Constancy, Sweet Constancy
The entertainment for the night of Saturday the 15th began with a walk down a Digbeth side-road, only vaguely sure of where I was going. The venue for Stan’s Café’s The Cleansing Of Constance Brown was a warehouse on Floodgate Street. They themselves don’t like having to use spaces like this and are desperate to find suitable premises that they can call their own (give ‘em a shout if you have any serious ideas), but I didn’t mind. Bit different, ayit?
Inside, one found walls of big black curtains creating a theatre of sorts in the middle of the warehouse. The back wall of the stage at one end shot back to form a corridor, where everything happened. Everything that happened, of course, was magnificent.
A series of scenes were portrayed in the corridor, each of them showing people exhibiting power over others – from the major (a Jewish family hounded out of their subsequently torched home) to the minor (a man forced to put his cigarette out), and quite often off to one side with the unexpected (the titular Constance Brown – or one thereof, at least – shoots herself in an over-stressed office and forces everyone else into abject panic). It was moving at times and funny at others, always thought-provoking and all acted perfectly: there wasn’t any dialogue as such (people did speak, but they were generally intentionally inaudible over the music), but the body language of the cast was without exception perfectly observed and relayed. The only moments where there was even the slightest hint of uncertainty were when it was entirely deliberate. Some of those moments were damn clever. You probably won’t believe me when I tell you that they elided so smoothly between a drunken office party and an Abu Ghraib scene that you didn’t quite realise when the latter began, but they did.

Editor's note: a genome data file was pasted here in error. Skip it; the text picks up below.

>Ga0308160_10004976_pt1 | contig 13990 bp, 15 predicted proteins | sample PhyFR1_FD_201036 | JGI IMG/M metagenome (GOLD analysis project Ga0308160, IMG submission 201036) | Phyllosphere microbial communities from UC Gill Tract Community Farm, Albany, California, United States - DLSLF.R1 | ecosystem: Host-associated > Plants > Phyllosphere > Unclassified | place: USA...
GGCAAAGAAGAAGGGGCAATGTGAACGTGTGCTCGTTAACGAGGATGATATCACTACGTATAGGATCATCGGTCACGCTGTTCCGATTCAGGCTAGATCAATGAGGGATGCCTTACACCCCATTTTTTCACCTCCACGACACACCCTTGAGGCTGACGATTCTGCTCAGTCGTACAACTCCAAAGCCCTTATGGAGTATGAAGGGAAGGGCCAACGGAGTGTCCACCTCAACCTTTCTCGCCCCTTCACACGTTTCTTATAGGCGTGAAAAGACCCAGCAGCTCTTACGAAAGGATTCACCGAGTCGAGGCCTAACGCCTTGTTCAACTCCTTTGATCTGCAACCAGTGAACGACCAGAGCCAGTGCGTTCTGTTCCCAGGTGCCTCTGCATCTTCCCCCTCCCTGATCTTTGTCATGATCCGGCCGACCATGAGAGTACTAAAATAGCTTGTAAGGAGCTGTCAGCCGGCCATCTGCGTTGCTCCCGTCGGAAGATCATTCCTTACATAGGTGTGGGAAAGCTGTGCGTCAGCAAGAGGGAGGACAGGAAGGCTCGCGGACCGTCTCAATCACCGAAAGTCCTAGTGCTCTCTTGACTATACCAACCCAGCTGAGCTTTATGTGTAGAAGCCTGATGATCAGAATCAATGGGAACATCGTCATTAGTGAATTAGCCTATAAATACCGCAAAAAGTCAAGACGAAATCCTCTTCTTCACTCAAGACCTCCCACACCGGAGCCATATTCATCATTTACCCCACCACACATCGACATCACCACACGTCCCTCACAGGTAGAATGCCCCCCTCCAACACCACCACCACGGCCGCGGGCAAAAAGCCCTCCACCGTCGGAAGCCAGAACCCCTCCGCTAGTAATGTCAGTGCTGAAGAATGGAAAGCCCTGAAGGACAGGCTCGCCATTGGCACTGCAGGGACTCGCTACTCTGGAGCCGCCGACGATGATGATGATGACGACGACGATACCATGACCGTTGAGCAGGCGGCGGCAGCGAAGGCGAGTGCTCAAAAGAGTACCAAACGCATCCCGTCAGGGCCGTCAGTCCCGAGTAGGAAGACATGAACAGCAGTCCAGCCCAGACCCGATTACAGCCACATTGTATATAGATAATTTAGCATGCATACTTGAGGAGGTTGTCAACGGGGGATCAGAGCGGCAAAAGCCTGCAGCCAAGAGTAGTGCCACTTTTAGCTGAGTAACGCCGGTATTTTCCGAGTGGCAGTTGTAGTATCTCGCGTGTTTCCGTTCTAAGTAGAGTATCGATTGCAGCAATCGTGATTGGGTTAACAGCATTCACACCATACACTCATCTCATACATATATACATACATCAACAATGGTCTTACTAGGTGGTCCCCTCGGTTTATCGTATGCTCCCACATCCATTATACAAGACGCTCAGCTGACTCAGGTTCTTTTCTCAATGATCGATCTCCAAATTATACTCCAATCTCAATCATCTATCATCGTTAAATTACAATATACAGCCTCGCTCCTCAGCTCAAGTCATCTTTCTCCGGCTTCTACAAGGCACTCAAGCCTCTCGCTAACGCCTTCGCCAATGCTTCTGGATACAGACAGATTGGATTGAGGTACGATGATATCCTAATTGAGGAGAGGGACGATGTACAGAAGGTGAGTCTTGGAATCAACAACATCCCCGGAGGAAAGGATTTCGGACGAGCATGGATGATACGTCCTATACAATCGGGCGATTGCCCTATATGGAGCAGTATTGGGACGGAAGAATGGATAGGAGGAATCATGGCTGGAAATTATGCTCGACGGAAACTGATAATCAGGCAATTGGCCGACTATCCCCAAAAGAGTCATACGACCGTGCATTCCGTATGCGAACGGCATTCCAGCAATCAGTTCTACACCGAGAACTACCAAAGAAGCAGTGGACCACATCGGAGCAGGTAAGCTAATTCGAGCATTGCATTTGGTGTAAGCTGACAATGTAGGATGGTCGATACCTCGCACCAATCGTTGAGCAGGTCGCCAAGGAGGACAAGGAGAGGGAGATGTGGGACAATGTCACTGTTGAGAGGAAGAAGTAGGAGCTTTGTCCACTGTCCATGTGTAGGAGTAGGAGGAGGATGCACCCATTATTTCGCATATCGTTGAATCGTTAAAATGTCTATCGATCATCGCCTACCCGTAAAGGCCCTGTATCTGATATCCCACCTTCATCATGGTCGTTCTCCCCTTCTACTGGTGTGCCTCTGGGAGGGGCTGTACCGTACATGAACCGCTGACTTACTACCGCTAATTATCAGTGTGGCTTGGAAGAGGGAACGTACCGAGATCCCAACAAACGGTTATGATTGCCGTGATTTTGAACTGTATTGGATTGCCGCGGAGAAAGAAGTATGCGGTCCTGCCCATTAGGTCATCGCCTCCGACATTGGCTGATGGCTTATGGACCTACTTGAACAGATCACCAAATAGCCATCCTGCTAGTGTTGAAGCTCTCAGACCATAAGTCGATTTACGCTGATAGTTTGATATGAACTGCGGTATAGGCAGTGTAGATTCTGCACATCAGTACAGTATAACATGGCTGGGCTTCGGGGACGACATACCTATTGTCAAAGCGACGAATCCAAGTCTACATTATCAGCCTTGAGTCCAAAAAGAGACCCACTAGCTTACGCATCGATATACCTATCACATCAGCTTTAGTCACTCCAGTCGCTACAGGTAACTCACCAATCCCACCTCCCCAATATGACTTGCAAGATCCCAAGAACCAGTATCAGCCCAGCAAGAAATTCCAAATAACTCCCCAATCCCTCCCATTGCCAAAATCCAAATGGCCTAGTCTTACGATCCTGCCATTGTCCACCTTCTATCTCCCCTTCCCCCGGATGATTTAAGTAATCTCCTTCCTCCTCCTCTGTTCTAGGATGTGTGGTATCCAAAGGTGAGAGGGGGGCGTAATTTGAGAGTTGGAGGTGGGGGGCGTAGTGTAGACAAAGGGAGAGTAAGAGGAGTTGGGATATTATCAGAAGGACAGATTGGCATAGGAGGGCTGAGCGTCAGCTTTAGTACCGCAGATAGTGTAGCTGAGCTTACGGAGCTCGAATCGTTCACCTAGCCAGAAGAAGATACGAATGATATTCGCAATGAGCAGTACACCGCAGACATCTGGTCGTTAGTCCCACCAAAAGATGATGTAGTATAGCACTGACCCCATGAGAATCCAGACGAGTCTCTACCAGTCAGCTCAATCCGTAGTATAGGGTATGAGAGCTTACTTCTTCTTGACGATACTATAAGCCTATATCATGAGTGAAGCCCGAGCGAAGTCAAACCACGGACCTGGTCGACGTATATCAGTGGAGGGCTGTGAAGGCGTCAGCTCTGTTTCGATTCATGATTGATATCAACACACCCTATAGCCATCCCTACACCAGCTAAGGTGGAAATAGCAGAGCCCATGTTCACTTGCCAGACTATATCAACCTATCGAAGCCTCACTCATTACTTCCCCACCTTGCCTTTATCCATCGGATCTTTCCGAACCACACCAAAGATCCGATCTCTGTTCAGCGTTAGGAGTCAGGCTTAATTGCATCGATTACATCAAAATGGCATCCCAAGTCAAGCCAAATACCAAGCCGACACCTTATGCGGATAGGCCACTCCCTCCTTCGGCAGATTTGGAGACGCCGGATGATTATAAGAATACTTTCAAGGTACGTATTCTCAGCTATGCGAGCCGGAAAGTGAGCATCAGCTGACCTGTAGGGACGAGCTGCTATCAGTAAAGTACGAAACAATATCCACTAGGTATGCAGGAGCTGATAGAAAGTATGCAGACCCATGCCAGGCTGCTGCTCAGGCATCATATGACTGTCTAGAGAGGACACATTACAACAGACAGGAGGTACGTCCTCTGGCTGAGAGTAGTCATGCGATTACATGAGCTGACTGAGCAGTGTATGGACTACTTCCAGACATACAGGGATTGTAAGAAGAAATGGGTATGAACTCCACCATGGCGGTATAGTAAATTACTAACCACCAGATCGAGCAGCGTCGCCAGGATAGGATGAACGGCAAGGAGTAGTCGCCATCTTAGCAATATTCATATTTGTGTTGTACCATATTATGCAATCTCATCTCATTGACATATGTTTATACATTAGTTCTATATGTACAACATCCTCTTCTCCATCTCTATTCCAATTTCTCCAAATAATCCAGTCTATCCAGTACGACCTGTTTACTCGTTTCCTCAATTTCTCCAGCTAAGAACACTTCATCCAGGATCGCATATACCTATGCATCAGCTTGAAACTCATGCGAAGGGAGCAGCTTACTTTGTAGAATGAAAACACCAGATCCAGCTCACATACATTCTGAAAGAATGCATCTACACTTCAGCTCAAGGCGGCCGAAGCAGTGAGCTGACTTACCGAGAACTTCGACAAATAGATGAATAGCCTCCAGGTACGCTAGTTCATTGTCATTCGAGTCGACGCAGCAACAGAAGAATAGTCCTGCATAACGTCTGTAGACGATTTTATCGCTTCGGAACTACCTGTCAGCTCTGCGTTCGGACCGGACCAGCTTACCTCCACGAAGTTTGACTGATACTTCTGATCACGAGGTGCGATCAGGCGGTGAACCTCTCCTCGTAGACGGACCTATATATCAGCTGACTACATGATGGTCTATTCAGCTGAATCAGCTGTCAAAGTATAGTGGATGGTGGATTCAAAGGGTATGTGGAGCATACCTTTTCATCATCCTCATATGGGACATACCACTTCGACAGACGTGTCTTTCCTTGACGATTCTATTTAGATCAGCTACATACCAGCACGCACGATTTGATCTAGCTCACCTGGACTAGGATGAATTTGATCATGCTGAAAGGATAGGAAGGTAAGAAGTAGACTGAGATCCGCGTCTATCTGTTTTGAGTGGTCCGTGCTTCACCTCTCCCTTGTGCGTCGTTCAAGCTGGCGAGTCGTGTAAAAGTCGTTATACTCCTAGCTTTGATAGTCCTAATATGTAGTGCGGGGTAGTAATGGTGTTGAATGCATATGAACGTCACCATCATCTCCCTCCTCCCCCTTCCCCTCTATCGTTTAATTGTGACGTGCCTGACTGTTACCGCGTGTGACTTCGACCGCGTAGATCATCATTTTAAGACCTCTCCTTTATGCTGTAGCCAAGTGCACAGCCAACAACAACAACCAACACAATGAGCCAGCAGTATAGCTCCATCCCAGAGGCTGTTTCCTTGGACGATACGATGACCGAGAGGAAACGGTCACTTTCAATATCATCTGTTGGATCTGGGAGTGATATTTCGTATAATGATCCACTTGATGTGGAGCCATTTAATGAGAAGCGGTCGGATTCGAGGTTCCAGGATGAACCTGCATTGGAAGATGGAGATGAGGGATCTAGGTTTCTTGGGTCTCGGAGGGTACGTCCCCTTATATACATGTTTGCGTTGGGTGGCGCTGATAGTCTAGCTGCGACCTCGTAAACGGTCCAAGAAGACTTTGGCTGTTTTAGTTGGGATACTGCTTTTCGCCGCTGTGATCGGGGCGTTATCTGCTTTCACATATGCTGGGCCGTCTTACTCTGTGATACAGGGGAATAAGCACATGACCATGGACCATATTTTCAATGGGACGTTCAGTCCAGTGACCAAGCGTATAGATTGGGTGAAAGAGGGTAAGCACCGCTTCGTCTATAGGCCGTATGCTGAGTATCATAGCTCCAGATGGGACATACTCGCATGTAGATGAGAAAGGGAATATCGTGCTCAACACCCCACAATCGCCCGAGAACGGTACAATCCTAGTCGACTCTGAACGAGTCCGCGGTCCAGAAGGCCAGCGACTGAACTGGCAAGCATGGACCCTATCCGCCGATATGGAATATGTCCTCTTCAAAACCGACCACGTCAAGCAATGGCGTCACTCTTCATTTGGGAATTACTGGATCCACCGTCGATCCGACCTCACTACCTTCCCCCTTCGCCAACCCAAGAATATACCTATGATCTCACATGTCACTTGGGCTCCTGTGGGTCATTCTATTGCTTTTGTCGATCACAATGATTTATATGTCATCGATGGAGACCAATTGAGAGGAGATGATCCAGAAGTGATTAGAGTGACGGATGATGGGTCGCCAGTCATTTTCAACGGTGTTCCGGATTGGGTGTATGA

At the end we were led from our seats, down the corridor and around the outside of it to the exit, enabling us all to see the massive expanse of warehouse behind the curtains and the sheer amount of it taken up by the squintillions (I wasn’t there long but that’s my honest numerical estimation) of costumes used. This was a shock in itself.
Amazing, amazing stuff. I know I recommend a lot of things on here, but this is one I really reeeeally recommend (and for that matter I’m not alone). This run in Birmingham has finished and performances are few and far between, but if it’s ever staged again then make sure you go.